It is a West End theatre smash hit. It has been seen by over six million people and now in its eighth year, it has just welcomed a brand new cast to its stage.
The critically acclaimed War Horse, written by Michael Morpurgo, tells the moving tale of a horse sold by “Albert” to the cavaly upon the outbreak of World War I, and is subsequently shipped to France. “Joey” is soon caught up in enemy lines until he eventually finds himself in no man’s land. Albert, still not old enough to enlist, embarks on a treacherous mission to find him and bring him home.
Horse & Hound caught up with Chris Milford, who is the man responsible for playing Joey’s heart in the show, to find out more about the production and how the cast continue to bring the story to life day in, day out.
1. Limited experience
Chris admits he has only ridden a couple of times in his life. “I once rode a horse in New Zealand while travelling,” he says. “But I’m now completely obsessed with horses. I recently had a day off and I went to meet some friends in Southampton. While there I insisted we went to see the New Forest ponies in their natural environment. My friends thought I had lost the plot!” confesses Chris.
2. Dream part
Chris first went to see War Horse three years ago where he says he was “completely blown away” by it. “I rang my agent immediately after the show and told him I absolutely had to get a part in the show. Three years later here I am after a successful audition at the end of 2014 – it really is a dream come true.”
3. Spending hours on YouTube
A major part of Chris’ rehearsal time was learning about equine behaviour. “Nobody stood there and told us how horses behave; we had to go out and learn it for ourselves,” explains Chris. “We spent a lot of time at the London Equestrian Centre, just walking around the stables and watching the horses out in the fields, observing their behaviour. We looked at how the horses moved around their stables, like when they kick their doors for attention and how they move their tail, eyes and ears in different environments. We had to know their general likes, dislikes and reactions so that it became second nature for us on stage.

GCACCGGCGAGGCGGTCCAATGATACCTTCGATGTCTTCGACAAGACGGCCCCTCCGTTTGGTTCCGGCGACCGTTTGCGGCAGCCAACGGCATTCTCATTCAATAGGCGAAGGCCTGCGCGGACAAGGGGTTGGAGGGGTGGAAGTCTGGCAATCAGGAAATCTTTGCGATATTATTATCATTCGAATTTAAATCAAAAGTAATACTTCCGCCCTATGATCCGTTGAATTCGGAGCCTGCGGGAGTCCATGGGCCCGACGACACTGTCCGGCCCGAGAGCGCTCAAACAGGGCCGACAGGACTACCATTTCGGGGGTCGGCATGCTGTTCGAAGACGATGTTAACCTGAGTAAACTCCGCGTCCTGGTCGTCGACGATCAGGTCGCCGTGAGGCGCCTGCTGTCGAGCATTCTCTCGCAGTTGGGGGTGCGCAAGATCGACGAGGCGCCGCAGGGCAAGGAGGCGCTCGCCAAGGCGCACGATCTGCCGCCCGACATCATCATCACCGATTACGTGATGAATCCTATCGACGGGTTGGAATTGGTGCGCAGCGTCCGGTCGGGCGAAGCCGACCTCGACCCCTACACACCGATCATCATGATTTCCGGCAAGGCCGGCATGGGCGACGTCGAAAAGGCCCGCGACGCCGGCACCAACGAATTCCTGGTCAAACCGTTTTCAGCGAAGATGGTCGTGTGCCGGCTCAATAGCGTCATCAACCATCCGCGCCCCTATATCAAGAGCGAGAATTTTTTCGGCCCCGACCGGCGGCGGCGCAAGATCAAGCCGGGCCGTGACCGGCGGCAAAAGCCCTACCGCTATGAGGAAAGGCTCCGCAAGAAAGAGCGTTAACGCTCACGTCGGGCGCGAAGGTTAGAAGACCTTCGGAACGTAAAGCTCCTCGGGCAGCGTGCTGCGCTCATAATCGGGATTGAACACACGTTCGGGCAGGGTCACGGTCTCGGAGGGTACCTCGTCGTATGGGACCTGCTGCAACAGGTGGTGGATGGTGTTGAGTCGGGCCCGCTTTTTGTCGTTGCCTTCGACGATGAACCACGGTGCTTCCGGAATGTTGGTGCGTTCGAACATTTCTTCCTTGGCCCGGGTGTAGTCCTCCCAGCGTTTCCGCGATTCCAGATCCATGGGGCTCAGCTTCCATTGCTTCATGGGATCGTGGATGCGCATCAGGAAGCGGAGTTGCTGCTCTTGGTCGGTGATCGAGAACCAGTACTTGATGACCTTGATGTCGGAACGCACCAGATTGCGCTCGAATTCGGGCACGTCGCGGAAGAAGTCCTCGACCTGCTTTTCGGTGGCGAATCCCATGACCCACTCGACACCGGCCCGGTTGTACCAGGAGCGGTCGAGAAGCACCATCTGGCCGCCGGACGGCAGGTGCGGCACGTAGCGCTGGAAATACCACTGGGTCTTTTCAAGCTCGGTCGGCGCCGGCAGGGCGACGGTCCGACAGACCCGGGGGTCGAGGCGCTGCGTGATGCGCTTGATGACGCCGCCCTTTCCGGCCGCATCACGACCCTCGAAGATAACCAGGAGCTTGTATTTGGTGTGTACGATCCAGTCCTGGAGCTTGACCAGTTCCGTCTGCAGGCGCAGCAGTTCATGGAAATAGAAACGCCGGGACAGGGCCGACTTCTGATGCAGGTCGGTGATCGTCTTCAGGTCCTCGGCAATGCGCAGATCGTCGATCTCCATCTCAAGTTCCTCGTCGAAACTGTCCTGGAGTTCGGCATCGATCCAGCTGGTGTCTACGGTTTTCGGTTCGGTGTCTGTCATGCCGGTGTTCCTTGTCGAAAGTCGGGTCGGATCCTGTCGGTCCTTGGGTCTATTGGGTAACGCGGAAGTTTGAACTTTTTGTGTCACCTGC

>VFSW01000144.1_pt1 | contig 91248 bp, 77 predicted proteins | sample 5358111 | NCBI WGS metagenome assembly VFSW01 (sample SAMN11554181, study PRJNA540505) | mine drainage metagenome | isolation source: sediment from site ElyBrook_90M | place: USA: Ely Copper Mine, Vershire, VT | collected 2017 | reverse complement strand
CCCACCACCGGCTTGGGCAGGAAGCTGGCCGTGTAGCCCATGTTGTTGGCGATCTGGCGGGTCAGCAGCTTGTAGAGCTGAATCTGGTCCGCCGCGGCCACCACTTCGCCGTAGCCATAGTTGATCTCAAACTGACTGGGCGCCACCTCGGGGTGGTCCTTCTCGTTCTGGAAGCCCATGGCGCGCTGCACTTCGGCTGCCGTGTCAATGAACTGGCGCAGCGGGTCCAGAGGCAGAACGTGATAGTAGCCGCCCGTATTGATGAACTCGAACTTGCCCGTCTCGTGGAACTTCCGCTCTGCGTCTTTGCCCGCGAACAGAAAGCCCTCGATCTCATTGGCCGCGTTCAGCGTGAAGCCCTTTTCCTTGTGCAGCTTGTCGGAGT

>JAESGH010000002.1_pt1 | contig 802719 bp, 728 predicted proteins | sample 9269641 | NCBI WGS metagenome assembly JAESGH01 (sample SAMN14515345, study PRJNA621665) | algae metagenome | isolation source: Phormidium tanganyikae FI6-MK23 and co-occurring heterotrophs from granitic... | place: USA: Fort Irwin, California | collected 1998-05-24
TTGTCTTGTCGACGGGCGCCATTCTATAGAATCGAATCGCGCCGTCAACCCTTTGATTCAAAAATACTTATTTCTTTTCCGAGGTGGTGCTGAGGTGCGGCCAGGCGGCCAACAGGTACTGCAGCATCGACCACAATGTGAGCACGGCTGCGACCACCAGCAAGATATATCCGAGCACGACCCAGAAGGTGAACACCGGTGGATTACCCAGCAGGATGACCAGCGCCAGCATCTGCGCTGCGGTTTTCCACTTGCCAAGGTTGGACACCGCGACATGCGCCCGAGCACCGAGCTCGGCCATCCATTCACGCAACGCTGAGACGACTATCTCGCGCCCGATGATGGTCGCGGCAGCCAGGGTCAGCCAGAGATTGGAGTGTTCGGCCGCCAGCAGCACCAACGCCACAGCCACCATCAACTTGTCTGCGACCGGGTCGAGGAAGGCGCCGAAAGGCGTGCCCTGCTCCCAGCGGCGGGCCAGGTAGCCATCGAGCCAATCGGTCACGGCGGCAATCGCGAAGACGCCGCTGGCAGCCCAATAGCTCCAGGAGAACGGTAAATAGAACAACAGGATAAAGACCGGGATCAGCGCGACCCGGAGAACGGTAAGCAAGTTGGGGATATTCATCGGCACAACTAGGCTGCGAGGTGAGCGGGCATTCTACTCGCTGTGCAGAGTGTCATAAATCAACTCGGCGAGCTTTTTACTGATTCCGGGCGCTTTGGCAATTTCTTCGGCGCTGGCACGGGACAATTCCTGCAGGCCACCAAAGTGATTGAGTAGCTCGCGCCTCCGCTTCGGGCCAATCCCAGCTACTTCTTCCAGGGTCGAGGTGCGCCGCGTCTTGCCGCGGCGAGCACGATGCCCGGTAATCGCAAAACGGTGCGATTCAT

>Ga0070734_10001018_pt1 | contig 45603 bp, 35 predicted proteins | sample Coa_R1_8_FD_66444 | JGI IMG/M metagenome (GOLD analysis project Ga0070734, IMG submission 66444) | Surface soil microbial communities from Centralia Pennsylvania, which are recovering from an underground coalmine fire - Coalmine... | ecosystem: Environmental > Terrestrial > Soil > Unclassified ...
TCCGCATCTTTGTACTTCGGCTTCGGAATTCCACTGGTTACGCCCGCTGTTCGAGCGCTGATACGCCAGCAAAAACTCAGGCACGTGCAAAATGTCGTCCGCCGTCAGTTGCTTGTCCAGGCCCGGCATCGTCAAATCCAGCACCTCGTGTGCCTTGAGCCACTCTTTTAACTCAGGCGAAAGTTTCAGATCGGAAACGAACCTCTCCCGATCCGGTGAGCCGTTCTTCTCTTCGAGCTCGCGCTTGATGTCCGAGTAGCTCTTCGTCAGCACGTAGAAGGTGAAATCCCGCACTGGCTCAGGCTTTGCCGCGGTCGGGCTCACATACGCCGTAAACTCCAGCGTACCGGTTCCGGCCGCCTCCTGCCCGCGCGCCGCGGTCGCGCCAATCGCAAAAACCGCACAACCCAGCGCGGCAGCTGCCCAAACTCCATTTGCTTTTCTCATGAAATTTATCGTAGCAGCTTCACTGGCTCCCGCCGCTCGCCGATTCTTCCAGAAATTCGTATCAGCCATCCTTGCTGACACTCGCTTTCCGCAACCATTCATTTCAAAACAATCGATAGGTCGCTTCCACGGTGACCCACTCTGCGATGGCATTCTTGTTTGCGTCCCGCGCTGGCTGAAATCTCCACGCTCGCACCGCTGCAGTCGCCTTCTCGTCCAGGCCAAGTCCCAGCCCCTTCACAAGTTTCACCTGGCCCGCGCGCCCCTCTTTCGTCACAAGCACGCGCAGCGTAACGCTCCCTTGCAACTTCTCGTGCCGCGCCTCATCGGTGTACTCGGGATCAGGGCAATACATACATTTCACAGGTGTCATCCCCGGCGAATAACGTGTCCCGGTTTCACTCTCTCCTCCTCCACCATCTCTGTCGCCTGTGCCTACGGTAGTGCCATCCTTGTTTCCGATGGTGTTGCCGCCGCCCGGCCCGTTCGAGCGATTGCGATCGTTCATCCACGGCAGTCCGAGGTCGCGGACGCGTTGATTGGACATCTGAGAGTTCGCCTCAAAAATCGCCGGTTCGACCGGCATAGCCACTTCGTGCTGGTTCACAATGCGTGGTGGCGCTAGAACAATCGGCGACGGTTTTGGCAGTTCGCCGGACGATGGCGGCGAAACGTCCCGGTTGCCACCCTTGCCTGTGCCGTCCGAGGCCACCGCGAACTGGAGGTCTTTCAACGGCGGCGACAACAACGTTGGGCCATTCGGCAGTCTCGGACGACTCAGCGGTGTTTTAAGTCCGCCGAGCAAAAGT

“When I wasn’t watching horses in the flesh, I spent hours watching videos of them on YouTube. At the end of the whole process we had to give a sort of show and tell presentation to the rest of the cast to demonstrate what we had learnt!
“The truth is, you never stop learning about equine behaviour – I‘m constantly on the lookout for little bits of movement I can incorporate into Joey in the show.”
4. Practice, practice, practice
It’s not just acting Chris has to worry about during the show. The Joey Handspring puppet weighs a whopping 10½ stone (and even more when Joey is ridden!) which is shared between three people who bring Joey to life. “We worked hard to get into good physical shape for the show, which included a lot of circuit training,” says Chris.
5. Getting lost
In order to play Joey to the highest standard possible, Chris says he has to get “lost” in the character of Joey. “It’s not like a ‘normal’ stage show where you know your lines inside out and you can auto-pilot through the show if needs be. The key to making Joey come to life is reacting to what is going on around him – you really have to pay attention to every little movement to make it believable.”
6. Communication on stage
After three months of rehearsals the new cast took to the stage, but how do the three actors responsible for Joey communicate with eachother while performing? “Initially we talked quietly to eachother,” explains Chris. “But as we’ve got to know eachother’s rhythms we didn’t need to talk anymore and we just knew instinctively where we were going to move to, what noises we would make and so on. Having said that, we do use different breaths to signal to eachother sometimes.”
7. The final push
So what is the trickiest part of the show for Chris to manoeuvre Joey through? “The scene is called ‘Joey’s night’. It’s right at the end of the show and it really requires the three of us to really push ourselves. I won’t spoil the plot for you, but the scene sees Joey gallop around the stage before becoming tangled in wire. It’s physically and emotionally demanding, but thankfully this is exactly what we want the audience to feel.”
8. The best bit
“My favourite part of the show is either the scene I have mentioned, Joey’s night, or Joey’s initial entrance as an adult to the show. He jumps into the stage which gets a great reaction from the audience and sets the show up really well,” says Chris.
War Horse is at the New London Theatre. For further information and tickets please visit: www.warhorseonstage.com